I thought ten thousand swords must have leaped from their scabbards to avenge even a look that threatened her with insult. But the age of chivalry is gone. That of sophisters, economists, and calculators has succeeded; and the glory of Europe is extinguished forever.
Before the outbreak of the French Revolution, Burke accounted himself something of a disciple of Smith; once battle was joined, he backed tradition against reason, the ancien régime against the Enlightenment. Some of the contemporary diatribes against globalization are the direct inheritors of Burke.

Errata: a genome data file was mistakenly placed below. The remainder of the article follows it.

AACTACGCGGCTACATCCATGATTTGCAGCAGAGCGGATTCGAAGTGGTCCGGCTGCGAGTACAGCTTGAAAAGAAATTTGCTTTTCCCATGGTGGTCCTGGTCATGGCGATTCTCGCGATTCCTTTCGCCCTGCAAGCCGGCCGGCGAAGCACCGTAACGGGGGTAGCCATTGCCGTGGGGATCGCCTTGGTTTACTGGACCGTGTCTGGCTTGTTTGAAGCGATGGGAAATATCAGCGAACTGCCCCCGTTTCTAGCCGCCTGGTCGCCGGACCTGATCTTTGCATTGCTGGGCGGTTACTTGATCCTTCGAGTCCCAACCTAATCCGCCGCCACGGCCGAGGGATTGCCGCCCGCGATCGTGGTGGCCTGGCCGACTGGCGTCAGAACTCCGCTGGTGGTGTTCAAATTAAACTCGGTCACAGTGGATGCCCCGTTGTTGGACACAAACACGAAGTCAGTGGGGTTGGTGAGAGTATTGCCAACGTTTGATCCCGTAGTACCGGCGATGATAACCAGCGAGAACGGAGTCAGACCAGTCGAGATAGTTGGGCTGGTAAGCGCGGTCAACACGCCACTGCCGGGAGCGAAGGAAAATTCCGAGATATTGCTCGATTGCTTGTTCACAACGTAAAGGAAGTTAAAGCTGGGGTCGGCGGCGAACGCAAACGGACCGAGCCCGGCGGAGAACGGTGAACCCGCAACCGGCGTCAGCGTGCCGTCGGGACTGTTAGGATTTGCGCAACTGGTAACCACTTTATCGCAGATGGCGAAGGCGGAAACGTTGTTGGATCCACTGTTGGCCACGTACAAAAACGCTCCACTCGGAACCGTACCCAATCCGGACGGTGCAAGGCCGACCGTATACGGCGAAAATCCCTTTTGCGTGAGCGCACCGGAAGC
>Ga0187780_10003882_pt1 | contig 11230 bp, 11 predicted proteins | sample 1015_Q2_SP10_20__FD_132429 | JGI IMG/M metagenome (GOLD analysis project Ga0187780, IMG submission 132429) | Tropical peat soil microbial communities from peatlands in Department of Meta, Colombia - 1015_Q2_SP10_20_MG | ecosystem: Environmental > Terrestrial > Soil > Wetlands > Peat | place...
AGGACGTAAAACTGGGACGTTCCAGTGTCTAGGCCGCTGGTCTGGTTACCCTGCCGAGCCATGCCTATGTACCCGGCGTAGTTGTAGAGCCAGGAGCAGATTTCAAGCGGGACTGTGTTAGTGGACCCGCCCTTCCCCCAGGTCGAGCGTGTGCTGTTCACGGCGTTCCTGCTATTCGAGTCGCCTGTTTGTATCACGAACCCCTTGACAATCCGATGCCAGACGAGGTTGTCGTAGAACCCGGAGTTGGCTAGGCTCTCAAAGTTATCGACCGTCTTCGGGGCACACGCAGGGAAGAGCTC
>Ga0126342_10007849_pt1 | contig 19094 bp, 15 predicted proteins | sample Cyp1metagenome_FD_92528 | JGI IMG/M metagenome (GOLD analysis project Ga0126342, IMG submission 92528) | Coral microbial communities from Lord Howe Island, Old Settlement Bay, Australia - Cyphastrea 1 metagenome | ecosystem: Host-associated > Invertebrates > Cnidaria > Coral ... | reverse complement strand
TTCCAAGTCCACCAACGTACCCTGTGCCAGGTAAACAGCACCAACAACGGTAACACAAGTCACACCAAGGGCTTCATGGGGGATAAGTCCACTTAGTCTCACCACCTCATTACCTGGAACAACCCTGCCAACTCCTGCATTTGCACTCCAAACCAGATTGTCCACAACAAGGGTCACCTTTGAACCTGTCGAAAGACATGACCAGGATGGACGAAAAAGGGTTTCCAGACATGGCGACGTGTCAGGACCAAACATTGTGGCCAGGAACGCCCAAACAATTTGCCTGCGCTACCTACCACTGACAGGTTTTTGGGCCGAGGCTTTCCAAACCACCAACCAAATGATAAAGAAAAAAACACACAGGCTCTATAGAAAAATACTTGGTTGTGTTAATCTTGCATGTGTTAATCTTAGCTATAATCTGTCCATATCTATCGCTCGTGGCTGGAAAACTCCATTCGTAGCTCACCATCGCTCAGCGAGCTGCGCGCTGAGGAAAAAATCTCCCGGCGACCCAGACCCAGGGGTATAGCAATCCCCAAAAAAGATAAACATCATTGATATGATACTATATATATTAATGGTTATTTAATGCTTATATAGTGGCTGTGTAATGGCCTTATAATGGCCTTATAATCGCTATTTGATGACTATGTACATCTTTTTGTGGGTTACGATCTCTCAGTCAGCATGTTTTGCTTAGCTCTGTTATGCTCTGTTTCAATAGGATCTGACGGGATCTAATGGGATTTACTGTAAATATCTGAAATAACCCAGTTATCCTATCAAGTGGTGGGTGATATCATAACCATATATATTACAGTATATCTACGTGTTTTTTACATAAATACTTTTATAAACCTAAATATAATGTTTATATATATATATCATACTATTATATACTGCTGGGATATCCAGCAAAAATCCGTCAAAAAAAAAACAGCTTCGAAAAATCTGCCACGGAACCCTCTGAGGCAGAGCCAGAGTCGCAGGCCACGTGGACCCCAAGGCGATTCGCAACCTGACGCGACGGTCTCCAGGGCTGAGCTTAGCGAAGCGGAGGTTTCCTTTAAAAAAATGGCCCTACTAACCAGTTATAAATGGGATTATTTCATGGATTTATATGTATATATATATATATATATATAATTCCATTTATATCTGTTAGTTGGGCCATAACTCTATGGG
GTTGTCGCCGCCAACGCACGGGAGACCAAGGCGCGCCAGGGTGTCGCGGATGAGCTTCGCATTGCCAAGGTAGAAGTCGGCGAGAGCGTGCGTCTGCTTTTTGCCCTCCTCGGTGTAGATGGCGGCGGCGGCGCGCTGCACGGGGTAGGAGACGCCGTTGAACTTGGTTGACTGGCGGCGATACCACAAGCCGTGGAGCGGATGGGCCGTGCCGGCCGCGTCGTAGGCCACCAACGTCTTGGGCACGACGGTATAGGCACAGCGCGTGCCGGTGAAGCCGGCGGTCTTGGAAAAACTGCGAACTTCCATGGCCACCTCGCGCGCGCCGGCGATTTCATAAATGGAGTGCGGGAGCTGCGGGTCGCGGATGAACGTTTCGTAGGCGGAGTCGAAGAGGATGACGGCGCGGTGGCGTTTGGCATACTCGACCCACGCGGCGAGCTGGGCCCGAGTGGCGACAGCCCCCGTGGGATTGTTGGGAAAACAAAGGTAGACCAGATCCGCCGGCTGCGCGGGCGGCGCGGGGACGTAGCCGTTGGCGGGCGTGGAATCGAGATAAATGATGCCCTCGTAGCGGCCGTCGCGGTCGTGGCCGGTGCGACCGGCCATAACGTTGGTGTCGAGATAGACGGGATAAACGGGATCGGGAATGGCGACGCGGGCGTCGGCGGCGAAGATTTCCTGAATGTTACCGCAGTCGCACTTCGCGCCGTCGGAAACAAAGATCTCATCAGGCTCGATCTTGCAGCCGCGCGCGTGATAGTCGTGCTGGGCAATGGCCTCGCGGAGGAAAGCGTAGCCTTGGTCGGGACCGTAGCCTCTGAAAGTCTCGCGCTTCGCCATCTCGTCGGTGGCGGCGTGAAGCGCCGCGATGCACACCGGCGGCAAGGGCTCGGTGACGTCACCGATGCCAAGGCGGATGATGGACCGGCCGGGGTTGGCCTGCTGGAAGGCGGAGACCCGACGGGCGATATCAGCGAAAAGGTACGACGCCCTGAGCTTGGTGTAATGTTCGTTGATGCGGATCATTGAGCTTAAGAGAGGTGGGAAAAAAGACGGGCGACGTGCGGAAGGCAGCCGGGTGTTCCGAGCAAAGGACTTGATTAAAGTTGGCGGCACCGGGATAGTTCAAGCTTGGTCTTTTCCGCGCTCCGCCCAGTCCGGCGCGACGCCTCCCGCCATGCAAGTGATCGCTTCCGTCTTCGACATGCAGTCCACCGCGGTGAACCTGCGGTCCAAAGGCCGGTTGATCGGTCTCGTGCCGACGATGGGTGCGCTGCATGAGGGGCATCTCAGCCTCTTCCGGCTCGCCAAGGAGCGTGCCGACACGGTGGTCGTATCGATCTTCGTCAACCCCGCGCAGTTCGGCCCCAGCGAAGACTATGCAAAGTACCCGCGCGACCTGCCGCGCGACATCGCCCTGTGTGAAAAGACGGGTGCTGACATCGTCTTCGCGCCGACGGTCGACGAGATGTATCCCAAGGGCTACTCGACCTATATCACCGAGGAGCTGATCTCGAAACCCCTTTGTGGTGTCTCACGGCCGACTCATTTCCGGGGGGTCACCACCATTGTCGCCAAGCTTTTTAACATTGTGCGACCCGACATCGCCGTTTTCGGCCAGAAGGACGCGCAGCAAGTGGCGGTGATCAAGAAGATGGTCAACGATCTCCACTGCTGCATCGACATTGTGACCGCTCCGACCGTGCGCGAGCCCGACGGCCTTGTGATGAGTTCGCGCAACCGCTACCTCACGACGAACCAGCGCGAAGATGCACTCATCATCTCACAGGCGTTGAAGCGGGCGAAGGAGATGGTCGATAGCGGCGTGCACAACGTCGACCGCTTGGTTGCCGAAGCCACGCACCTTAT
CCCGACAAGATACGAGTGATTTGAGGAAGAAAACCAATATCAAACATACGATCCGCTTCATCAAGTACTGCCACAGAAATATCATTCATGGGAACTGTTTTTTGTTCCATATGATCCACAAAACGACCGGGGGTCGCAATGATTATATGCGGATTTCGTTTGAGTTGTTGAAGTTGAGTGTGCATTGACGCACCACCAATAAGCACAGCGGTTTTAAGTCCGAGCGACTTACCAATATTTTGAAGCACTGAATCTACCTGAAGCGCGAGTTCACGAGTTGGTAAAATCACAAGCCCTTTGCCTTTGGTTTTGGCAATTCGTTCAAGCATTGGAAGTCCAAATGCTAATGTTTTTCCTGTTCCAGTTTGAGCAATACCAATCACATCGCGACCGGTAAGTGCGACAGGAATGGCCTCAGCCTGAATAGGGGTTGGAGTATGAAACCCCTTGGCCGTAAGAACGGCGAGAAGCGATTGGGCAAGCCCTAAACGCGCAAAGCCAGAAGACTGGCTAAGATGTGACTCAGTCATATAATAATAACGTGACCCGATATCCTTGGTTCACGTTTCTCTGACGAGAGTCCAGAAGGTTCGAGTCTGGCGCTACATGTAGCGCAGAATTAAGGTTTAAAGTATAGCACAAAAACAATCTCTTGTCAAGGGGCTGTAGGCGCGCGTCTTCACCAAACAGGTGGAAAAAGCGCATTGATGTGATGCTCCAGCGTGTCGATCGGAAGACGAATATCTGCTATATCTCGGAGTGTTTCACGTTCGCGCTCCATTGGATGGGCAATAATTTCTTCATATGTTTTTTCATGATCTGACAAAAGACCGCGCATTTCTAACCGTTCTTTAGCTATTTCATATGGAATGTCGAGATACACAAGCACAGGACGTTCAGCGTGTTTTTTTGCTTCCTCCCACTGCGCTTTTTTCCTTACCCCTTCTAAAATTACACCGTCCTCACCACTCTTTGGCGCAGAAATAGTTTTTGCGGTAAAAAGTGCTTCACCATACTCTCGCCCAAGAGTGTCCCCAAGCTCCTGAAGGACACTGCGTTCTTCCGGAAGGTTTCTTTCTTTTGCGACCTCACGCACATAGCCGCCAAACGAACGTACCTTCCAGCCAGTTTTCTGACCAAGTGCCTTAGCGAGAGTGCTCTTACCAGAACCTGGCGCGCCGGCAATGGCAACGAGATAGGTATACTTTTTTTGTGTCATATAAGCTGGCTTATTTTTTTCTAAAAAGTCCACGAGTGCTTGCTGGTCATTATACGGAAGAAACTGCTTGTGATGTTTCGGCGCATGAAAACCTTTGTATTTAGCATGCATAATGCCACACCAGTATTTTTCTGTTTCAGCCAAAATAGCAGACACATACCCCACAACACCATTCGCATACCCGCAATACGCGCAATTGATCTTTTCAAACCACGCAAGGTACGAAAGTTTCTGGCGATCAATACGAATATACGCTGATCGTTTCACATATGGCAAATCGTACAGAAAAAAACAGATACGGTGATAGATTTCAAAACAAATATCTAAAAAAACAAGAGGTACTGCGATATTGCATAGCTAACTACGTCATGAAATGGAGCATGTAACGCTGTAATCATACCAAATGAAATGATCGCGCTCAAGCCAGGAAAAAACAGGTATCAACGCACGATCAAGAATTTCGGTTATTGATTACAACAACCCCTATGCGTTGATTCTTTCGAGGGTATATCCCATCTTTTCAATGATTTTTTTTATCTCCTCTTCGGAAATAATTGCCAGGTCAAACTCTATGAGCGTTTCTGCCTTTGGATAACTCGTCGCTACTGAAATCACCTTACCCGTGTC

Economic Sentiments does something more subtle than merely demolish these hostile reactions to Smith and Condorcet. Emma Rothschild is not concerned to “rescue” Smith and Condorcet from their critics, rather to show that they were engaged in something other than their later critics suppose. This demands rather different tactics in each case, of course. To put it rather crudely, she makes Smith’s aims much more political and in the modern sense of the word less economic than conventional criticisms of the Enlightenment would do. In Condorcet’s case, nobody has ever supposed that he was a central figure in the development of modern economics; in Joseph Schumpeter’s monumental History of Economic Analysis, for instance, he is yoked with Auguste Comte as the progenitor of a particularly shallow form of “intellectualist” evolutionary sociology, and his economic writings dismissed as devoid of interest. But what Emma Rothschild shows is that when he did write about economics, it was from a profoundly political and non-utopian perspective, and that when he wrote his notorious Sketch for a Historical Picture of the Progress of the Human Mind, he embraced the creative role of moral and political conflict with as much enthusiasm as Benjamin Constant in the 1820s and Isaiah Berlin in the 1950s. Indeed, it was from Condorcet that Constant learned the distinction between “the liberty of the ancients” and “the liberty of the moderns” for which he is remembered.